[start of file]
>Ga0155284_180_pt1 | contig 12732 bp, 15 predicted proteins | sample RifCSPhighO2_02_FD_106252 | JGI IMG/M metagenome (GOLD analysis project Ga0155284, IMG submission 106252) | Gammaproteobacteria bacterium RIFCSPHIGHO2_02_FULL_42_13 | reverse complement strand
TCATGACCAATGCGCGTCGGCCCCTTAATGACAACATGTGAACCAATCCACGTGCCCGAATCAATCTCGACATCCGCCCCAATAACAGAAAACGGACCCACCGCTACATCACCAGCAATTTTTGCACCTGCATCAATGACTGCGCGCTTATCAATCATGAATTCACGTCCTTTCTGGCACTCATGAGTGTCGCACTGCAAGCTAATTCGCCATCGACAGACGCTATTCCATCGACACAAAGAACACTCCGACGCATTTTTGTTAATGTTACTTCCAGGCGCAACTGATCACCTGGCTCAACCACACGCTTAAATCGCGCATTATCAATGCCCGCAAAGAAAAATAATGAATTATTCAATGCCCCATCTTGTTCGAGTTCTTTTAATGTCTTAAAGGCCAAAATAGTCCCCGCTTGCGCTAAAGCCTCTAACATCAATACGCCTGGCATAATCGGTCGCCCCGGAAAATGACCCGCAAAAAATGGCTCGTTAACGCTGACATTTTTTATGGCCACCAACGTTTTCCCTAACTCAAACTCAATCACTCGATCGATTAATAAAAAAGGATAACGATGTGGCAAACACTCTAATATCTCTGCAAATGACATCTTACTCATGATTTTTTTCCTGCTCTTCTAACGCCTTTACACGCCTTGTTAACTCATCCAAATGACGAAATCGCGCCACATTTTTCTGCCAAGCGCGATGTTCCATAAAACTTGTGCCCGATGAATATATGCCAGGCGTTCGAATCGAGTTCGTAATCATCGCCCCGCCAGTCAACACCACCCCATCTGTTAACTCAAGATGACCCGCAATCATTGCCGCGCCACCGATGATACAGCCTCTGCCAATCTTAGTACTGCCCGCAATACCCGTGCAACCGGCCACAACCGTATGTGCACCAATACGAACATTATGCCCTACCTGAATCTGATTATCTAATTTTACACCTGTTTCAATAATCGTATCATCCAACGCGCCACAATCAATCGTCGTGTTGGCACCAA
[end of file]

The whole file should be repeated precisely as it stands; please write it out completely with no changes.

>Ga0155284_180_pt1 | contig 12732 bp, 15 predicted proteins | sample RifCSPhighO2_02_FD_106252 | JGI IMG/M metagenome (GOLD analysis project Ga0155284, IMG submission 106252) | Gammaproteobacteria bacterium RIFCSPHIGHO2_02_FULL_42_13 | reverse complement strand
TCATGACCAATGCGCGTCGGCCCCTTAATGACAACATGTGAACCAATCCACGTGCCCGAATCAATCTCGACATCCGCCCCAATAACAGAAAACGGACCCACCGCTACATCACCAGCAATTTTTGCACCTGCATCAATGACTGCGCGCTTATCAATCATGAATTCACGTCCTTTCTGGCACTCATGAGTGTCGCACTGCAAGCTAATTCGCCATCGACAGACGCTATTCCATCGACACAAAGAACACTCCGACGCATTTTTGTTAATGTTACTTCCAGGCGCAACTGATCACCTGGCTCAACCACACGCTTAAATCGCGCATTATCAATGCCCGCAAAGAAAAATAATGAATTATTCAATGCCCCATCTTGTTCGAGTTCTTTTAATGTCTTAAAGGCCAAAATAGTCCCCGCTTGCGCTAAAGCCTCTAACATCAATACGCCTGGCATAATCGGTCGCCCCGGAAAATGACCCGCAAAAAATGGCTCGTTAACGCTGACATTTTTTATGGCCACCAACGTTTTCCCTAACTCAAACTCAATCACTCGATCGATTAATAAAAAAGGATAACGATGTGGCAAACACTCTAATATCTCTGCAAATGACATCTTACTCATGATTTTTTTCCTGCTCTTCTAACGCCTTTACACGCCTTGTTAACTCATCCAAATGACGAAATCGCGCCACATTTTTCTGCCAAGCGCGATGTTCCATAAAACTTGTGCCCGATGAATATATGCCAGGCGTTCGAATCGAGTTCGTAATCATCGCCCCGCCAGTCAACACCACCCCATCTGTTAACTCAAGATGACCCGCAATCATTGCCGCGCCACCGATGATACAGCCTCTGCCAATCTTAGTACTGCCCGCAATACCCGTGCAACCGGCCACAACCGTATGTGCACCAATACGAACATTATGCCCTACCTGAATCTGATTATCTAATTTTACACCTGTTTCAATAATCGTATCATCCAACGCGCCACAATCAATCGTCGTGTTGGCACCAA